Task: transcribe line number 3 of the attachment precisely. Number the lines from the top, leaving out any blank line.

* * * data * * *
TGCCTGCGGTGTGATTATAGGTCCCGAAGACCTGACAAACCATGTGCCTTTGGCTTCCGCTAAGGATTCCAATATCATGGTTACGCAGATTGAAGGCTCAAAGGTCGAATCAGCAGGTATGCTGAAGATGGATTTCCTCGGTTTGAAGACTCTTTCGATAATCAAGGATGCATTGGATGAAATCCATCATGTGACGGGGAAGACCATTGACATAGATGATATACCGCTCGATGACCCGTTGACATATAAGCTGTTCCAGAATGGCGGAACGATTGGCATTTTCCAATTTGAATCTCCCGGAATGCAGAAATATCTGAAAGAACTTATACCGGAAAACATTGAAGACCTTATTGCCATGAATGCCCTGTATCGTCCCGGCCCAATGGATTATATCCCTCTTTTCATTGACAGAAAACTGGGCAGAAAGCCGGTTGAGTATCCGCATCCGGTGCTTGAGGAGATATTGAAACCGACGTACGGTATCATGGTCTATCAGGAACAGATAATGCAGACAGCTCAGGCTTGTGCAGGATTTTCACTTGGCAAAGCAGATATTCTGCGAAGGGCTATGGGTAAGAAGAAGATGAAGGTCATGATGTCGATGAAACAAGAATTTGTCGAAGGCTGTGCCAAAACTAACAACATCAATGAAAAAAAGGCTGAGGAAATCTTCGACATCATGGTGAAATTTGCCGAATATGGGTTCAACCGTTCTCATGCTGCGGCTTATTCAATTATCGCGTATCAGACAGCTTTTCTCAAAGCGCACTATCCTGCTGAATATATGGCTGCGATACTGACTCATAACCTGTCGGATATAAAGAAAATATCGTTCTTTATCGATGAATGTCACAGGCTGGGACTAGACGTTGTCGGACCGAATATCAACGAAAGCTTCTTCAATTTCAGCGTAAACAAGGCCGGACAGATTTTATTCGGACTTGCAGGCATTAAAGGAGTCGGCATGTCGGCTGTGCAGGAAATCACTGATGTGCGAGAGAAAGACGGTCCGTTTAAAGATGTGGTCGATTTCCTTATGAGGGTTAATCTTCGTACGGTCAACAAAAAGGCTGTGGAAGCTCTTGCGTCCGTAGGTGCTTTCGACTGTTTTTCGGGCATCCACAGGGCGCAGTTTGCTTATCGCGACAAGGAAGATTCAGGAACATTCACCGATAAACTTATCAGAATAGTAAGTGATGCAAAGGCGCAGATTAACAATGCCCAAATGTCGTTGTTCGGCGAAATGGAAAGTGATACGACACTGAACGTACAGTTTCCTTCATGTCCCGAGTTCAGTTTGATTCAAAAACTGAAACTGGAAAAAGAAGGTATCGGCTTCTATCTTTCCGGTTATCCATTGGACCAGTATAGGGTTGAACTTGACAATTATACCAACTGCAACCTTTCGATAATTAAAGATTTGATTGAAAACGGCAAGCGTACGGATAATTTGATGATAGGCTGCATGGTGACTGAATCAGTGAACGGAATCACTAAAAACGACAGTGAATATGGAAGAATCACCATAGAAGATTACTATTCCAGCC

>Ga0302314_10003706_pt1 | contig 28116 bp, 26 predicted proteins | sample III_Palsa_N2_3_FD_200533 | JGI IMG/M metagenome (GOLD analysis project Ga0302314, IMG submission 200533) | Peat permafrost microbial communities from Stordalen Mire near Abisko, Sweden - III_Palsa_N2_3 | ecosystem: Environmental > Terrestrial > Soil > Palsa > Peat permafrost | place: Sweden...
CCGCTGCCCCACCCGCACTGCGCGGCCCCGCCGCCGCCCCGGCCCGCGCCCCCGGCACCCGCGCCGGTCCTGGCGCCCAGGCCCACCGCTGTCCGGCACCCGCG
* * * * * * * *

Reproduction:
CCGCTGCCCCACCCGCACTGCGCGGCCCCGCCGCCGCCCCGGCCCGCGCCCCCGGCACCCGCGCCGGTCCTGGCGCCCAGGCCCACCGCTGTCCGGCACCCGCG